Snowbasin: Snowbasin Resort has some of the best mountain biking in the state for wimpy riders like me. SSSSHHHHH. While everyone’s out ripping Twist and Shout at Deer Valley, you can take the weekend to play on 26 miles of (relatively) uncrowded single track. The resort is open Saturdays and Sundays with scenic gondola rides to Needles Lodge for brunch or lunch, riding and hiking, free guided tours, Frisbee Golf on a 9-hole course. You can also rock climb but you’re on your own in terms of route finding.

Little ones will love the new playground, Euro bungee, and bounce houses at the base. There’s also the free outdoor Blues, Brews & BBQ concert series every Sunday with both national and regional artists. Snow cones and soft serve ice cream are served alongside your favorite BBQ items and local Utah craft beers.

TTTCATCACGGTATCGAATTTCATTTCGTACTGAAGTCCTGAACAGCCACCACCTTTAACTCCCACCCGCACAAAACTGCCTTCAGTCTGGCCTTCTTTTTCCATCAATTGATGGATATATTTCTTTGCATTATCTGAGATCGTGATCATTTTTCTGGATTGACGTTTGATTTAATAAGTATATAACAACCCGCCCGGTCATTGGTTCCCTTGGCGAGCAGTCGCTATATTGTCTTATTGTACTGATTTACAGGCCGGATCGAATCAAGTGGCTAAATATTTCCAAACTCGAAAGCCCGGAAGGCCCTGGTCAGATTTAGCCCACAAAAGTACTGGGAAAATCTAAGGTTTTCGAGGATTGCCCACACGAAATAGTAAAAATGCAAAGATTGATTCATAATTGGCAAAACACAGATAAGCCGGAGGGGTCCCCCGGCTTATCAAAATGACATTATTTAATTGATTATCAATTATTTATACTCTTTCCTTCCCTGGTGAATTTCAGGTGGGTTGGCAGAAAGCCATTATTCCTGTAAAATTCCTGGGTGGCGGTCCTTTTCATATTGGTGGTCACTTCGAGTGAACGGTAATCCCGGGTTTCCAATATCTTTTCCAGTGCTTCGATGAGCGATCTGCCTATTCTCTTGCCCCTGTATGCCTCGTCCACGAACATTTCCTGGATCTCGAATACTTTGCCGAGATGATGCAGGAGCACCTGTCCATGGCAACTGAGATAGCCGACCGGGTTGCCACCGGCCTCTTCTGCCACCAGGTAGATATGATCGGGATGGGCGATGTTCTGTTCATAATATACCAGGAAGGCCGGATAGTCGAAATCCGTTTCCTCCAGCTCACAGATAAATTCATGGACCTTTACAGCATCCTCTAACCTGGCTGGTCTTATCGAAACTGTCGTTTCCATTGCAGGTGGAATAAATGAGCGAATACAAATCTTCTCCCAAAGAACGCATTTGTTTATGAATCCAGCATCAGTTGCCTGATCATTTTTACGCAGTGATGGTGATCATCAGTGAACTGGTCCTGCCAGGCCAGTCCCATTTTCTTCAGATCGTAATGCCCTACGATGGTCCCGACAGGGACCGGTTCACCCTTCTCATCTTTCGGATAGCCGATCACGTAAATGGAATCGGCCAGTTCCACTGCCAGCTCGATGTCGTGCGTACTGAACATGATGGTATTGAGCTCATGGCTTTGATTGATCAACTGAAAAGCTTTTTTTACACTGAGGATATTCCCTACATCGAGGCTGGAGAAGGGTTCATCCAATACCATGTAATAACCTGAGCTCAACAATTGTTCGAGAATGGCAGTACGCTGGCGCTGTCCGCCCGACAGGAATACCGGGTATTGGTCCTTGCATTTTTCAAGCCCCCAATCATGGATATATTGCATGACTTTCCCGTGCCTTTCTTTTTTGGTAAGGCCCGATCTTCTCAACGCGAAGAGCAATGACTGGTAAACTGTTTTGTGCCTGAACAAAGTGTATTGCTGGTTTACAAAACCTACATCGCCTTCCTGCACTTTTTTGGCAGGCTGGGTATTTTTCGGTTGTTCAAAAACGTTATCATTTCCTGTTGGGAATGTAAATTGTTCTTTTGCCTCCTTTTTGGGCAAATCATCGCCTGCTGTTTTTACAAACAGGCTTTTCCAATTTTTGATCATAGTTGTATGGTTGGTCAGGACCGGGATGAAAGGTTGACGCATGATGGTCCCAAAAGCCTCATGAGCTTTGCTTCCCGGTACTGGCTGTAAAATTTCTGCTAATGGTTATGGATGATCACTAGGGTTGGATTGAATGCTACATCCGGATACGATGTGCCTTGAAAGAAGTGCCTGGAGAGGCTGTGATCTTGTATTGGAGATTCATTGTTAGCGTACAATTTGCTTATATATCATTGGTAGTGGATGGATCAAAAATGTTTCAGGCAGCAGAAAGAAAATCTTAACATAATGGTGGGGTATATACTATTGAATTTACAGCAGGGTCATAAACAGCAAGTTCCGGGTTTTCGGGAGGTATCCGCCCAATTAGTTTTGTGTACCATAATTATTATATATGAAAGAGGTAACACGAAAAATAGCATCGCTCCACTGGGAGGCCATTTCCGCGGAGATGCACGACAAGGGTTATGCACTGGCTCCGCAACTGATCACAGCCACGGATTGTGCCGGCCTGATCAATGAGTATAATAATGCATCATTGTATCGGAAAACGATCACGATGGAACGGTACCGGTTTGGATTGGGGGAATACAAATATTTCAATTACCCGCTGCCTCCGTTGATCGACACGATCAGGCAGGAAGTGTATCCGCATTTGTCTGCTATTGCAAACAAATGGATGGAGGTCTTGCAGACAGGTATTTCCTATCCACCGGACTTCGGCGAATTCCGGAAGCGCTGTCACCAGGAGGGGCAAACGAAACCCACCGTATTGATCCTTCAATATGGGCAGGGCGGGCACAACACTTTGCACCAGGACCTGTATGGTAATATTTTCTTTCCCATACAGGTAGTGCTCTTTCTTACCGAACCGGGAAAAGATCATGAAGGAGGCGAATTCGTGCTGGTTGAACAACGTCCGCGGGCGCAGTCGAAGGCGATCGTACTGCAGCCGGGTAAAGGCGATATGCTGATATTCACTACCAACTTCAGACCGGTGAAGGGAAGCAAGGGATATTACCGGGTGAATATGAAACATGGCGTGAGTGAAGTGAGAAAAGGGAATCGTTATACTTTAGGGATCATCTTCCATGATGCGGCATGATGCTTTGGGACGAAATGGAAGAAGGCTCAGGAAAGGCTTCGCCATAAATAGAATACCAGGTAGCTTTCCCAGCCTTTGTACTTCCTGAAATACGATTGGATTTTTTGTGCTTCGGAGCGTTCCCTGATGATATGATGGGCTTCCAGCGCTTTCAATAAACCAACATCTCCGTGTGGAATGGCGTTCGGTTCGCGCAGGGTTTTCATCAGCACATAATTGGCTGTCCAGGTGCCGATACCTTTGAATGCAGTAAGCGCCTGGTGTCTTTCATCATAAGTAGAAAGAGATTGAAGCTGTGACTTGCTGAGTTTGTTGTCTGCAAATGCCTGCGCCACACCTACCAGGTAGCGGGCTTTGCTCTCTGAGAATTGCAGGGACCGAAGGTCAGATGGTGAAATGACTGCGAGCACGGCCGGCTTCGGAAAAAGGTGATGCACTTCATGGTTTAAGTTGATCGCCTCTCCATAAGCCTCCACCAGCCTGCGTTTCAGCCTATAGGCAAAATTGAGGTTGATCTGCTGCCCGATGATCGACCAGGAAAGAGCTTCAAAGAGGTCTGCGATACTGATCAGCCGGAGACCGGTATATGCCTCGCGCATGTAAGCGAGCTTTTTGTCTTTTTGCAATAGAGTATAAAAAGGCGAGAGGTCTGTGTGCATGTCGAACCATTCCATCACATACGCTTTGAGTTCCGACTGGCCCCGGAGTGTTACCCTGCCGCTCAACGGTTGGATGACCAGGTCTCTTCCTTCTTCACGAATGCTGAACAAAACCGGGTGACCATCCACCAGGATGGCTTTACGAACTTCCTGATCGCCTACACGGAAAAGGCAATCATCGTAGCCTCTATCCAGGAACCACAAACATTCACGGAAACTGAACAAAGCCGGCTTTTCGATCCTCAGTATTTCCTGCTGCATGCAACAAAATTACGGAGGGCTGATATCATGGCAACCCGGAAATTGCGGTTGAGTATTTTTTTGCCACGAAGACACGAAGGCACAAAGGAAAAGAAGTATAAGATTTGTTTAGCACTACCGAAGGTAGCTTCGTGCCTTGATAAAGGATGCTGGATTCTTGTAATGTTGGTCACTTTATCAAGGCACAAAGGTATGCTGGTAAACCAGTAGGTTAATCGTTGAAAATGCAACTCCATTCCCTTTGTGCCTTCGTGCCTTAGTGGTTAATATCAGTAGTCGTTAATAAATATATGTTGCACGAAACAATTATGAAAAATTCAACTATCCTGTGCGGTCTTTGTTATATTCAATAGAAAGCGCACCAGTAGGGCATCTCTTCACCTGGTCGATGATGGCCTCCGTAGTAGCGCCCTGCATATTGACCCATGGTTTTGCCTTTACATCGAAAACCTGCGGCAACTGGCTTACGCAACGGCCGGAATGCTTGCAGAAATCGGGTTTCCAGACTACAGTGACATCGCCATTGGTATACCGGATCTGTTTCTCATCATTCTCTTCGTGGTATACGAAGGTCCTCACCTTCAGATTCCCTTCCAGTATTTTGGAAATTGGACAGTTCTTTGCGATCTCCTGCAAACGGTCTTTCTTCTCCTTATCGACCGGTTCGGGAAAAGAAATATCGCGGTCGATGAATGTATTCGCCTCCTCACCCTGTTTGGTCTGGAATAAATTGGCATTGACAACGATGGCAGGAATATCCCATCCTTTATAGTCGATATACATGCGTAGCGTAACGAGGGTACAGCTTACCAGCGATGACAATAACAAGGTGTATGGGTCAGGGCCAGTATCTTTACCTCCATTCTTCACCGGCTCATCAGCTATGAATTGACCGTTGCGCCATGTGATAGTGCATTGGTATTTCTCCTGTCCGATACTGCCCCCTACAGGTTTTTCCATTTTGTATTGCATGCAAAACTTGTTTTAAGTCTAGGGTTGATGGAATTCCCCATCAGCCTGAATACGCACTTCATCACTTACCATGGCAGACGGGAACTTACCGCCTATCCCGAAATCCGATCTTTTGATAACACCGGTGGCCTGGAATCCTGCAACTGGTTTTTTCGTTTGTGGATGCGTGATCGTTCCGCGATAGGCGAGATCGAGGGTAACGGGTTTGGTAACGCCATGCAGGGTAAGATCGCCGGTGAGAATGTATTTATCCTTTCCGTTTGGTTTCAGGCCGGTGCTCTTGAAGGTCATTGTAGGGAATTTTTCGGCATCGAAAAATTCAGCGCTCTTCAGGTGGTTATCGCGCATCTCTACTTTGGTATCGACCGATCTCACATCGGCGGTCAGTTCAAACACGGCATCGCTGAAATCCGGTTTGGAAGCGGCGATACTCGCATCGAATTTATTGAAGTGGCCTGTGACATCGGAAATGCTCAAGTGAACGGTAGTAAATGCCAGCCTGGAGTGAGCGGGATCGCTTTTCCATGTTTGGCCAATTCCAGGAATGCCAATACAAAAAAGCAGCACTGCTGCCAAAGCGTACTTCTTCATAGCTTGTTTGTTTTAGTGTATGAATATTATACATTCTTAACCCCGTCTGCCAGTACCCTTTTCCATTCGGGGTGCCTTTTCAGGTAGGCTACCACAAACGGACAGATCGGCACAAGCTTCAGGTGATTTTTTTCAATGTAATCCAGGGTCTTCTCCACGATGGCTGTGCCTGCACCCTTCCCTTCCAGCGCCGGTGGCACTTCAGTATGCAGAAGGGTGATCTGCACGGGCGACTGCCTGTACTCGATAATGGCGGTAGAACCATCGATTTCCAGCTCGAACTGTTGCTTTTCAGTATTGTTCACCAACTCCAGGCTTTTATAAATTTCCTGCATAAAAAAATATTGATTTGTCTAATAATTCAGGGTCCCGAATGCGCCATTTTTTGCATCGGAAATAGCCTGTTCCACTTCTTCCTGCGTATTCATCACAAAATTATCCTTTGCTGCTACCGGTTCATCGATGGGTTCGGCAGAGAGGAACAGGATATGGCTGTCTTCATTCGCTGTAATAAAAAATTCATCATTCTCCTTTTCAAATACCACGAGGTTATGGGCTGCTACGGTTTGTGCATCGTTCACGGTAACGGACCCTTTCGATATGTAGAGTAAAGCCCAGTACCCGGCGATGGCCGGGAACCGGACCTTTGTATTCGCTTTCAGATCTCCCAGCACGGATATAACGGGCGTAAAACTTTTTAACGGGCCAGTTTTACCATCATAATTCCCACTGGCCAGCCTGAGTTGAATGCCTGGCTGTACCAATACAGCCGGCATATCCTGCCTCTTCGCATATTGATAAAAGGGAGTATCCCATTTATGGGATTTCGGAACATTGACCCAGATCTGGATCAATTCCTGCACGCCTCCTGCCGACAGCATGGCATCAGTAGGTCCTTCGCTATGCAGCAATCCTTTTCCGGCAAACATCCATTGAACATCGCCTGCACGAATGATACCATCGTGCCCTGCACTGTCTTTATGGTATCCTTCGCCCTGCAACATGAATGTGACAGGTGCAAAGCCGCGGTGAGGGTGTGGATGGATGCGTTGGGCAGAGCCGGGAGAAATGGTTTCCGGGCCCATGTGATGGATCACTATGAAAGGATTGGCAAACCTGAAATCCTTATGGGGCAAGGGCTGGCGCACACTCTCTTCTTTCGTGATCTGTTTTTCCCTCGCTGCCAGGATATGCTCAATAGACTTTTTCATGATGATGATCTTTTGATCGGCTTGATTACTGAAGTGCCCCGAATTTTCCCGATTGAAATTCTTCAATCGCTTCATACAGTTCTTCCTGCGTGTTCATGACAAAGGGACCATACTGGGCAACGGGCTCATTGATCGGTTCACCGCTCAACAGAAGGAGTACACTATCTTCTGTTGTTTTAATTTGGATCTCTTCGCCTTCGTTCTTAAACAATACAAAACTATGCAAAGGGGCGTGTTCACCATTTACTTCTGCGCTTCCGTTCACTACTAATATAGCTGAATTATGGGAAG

Alta: One of my favorite things to do in the summer at Alta is brunch at the Alta Lodge then walk it off among the wildflowers in Albion Basin. Bring your climbing gear for excellent routes off the Cecret Lake Trail with gorgeous views of the Wasatch from the shady bolted routes.

Snowbird: Summer activities here are just as extreme as winter ones. This place is not for wussies. The mountain biking is legitimately black-diamond level whether you ride off of Hidden Peak on Chips Run or take one of the seven miles of single track on the lower mountain. 

The newly opened Big Mountain Trail brings an additional 7.5 miles of high alpine terrain and an average grade of eight percent. It starts at the top of the Snowbird Tram (11,000 feet) and descends through Gad Valley. But more “girlish” proclivities will appreciate the Aerial Tram and Peruvian scenic rides, Alpine Slide, Mountain Coaster, Mountain Flyer seated zipline, new Vertical Drop, Climbing Wall, Bungee Trampolines and Ropes Course.